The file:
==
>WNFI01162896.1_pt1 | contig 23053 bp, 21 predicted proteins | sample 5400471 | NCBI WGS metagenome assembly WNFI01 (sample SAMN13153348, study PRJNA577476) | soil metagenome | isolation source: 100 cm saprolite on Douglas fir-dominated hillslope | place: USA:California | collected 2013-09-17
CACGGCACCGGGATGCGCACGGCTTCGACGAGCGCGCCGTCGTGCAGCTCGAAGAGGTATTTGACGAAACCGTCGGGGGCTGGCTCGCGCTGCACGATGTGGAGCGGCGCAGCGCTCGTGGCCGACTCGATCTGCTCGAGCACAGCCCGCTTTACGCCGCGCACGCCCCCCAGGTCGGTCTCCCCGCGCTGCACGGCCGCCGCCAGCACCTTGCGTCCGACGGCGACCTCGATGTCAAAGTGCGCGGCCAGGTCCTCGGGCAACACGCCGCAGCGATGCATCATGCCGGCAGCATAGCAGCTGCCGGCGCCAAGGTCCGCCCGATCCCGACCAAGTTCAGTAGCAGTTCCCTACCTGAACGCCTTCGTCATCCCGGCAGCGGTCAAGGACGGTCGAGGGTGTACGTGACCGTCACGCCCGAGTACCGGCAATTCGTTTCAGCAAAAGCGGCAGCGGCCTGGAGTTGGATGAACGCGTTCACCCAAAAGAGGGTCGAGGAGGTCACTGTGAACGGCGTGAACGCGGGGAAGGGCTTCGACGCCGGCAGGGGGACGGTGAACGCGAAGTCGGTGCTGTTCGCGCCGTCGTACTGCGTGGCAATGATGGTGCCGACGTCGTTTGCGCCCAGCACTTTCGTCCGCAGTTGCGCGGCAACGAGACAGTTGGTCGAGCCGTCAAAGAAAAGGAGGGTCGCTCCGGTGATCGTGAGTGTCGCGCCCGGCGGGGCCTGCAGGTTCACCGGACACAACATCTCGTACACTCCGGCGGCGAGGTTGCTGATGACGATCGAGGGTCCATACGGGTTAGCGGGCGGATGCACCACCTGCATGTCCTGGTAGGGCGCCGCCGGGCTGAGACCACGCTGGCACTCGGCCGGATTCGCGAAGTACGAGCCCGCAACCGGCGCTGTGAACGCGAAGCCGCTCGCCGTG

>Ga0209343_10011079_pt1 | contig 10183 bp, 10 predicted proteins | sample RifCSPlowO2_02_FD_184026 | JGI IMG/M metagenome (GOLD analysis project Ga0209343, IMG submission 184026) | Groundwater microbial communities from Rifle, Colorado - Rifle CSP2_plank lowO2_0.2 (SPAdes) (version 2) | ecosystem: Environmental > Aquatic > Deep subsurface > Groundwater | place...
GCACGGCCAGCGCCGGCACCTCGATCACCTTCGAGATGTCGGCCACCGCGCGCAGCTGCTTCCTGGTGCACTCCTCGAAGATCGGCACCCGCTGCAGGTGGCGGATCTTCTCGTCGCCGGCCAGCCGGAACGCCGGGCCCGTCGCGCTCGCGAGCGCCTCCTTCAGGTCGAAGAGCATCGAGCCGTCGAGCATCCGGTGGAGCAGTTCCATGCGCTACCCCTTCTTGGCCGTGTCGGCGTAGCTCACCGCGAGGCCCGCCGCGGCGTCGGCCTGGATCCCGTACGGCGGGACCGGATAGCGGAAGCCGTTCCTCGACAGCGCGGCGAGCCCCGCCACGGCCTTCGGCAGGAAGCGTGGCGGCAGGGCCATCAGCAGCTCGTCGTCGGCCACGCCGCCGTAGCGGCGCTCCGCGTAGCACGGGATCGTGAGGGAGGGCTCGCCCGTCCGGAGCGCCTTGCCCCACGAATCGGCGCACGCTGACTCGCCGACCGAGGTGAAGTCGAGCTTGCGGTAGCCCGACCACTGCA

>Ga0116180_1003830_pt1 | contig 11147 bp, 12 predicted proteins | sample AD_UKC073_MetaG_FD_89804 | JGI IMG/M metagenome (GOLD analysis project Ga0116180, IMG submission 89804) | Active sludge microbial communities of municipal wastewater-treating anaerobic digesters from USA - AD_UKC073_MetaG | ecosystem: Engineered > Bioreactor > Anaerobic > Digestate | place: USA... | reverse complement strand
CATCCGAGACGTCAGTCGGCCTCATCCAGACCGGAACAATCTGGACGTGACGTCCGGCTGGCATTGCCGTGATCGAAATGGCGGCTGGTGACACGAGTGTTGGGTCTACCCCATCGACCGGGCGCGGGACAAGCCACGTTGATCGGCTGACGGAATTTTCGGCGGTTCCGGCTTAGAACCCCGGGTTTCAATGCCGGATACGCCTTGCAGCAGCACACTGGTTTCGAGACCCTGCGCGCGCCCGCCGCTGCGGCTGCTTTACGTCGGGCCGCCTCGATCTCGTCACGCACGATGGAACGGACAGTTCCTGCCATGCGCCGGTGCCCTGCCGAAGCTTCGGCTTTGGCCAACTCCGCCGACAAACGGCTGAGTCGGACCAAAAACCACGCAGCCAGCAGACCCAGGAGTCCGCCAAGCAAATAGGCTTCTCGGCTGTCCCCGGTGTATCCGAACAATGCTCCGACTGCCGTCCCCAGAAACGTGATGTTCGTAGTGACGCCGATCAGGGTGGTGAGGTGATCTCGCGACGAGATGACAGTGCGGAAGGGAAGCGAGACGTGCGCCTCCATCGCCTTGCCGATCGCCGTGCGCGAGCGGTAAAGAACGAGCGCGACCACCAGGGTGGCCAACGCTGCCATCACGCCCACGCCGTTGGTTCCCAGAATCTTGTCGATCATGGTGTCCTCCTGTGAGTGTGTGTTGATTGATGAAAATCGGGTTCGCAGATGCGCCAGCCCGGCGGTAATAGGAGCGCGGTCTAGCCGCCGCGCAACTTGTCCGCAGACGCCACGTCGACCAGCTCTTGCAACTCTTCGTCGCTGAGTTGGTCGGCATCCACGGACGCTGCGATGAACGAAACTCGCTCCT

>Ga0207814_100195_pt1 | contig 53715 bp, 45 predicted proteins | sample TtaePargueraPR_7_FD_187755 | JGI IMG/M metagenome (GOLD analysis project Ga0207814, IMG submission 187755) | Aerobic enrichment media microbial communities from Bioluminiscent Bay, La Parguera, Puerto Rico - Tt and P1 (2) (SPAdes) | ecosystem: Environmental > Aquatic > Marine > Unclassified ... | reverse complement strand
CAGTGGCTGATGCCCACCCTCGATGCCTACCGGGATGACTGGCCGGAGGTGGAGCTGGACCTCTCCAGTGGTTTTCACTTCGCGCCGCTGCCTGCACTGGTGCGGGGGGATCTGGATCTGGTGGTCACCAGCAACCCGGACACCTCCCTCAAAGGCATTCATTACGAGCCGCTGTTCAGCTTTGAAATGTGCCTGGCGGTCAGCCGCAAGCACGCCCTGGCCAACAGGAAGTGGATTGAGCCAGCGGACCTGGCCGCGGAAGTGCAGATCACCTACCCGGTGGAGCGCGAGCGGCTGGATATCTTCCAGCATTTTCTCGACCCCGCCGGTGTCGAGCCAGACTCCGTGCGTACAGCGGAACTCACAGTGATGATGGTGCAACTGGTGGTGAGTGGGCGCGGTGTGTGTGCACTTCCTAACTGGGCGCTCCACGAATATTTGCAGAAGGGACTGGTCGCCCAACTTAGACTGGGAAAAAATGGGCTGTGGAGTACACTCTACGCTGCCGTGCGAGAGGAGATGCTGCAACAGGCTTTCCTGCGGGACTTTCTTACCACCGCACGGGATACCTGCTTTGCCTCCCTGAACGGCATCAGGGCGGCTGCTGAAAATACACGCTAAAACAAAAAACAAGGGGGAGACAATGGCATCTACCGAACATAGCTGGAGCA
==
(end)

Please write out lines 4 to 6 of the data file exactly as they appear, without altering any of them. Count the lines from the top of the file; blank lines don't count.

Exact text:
GCACGGCCAGCGCCGGCACCTCGATCACCTTCGAGATGTCGGCCACCGCGCGCAGCTGCTTCCTGGTGCACTCCTCGAAGATCGGCACCCGCTGCAGGTGGCGGATCTTCTCGTCGCCGGCCAGCCGGAACGCCGGGCCCGTCGCGCTCGCGAGCGCCTCCTTCAGGTCGAAGAGCATCGAGCCGTCGAGCATCCGGTGGAGCAGTTCCATGCGCTACCCCTTCTTGGCCGTGTCGGCGTAGCTCACCGCGAGGCCCGCCGCGGCGTCGGCCTGGATCCCGTACGGCGGGACCGGATAGCGGAAGCCGTTCCTCGACAGCGCGGCGAGCCCCGCCACGGCCTTCGGCAGGAAGCGTGGCGGCAGGGCCATCAGCAGCTCGTCGTCGGCCACGCCGCCGTAGCGGCGCTCCGCGTAGCACGGGATCGTGAGGGAGGGCTCGCCCGTCCGGAGCGCCTTGCCCCACGAATCGGCGCACGCTGACTCGCCGACCGAGGTGAAGTCGAGCTTGCGGTAGCCCGACCACTGCA

>Ga0116180_1003830_pt1 | contig 11147 bp, 12 predicted proteins | sample AD_UKC073_MetaG_FD_89804 | JGI IMG/M metagenome (GOLD analysis project Ga0116180, IMG submission 89804) | Active sludge microbial communities of municipal wastewater-treating anaerobic digesters from USA - AD_UKC073_MetaG | ecosystem: Engineered > Bioreactor > Anaerobic > Digestate | place: USA... | reverse complement strand
CATCCGAGACGTCAGTCGGCCTCATCCAGACCGGAACAATCTGGACGTGACGTCCGGCTGGCATTGCCGTGATCGAAATGGCGGCTGGTGACACGAGTGTTGGGTCTACCCCATCGACCGGGCGCGGGACAAGCCACGTTGATCGGCTGACGGAATTTTCGGCGGTTCCGGCTTAGAACCCCGGGTTTCAATGCCGGATACGCCTTGCAGCAGCACACTGGTTTCGAGACCCTGCGCGCGCCCGCCGCTGCGGCTGCTTTACGTCGGGCCGCCTCGATCTCGTCACGCACGATGGAACGGACAGTTCCTGCCATGCGCCGGTGCCCTGCCGAAGCTTCGGCTTTGGCCAACTCCGCCGACAAACGGCTGAGTCGGACCAAAAACCACGCAGCCAGCAGACCCAGGAGTCCGCCAAGCAAATAGGCTTCTCGGCTGTCCCCGGTGTATCCGAACAATGCTCCGACTGCCGTCCCCAGAAACGTGATGTTCGTAGTGACGCCGATCAGGGTGGTGAGGTGATCTCGCGACGAGATGACAGTGCGGAAGGGAAGCGAGACGTGCGCCTCCATCGCCTTGCCGATCGCCGTGCGCGAGCGGTAAAGAACGAGCGCGACCACCAGGGTGGCCAACGCTGCCATCACGCCCACGCCGTTGGTTCCCAGAATCTTGTCGATCATGGTGTCCTCCTGTGAGTGTGTGTTGATTGATGAAAATCGGGTTCGCAGATGCGCCAGCCCGGCGGTAATAGGAGCGCGGTCTAGCCGCCGCGCAACTTGTCCGCAGACGCCACGTCGACCAGCTCTTGCAACTCTTCGTCGCTGAGTTGGTCGGCATCCACGGACGCTGCGATGAACGAAACTCGCTCCT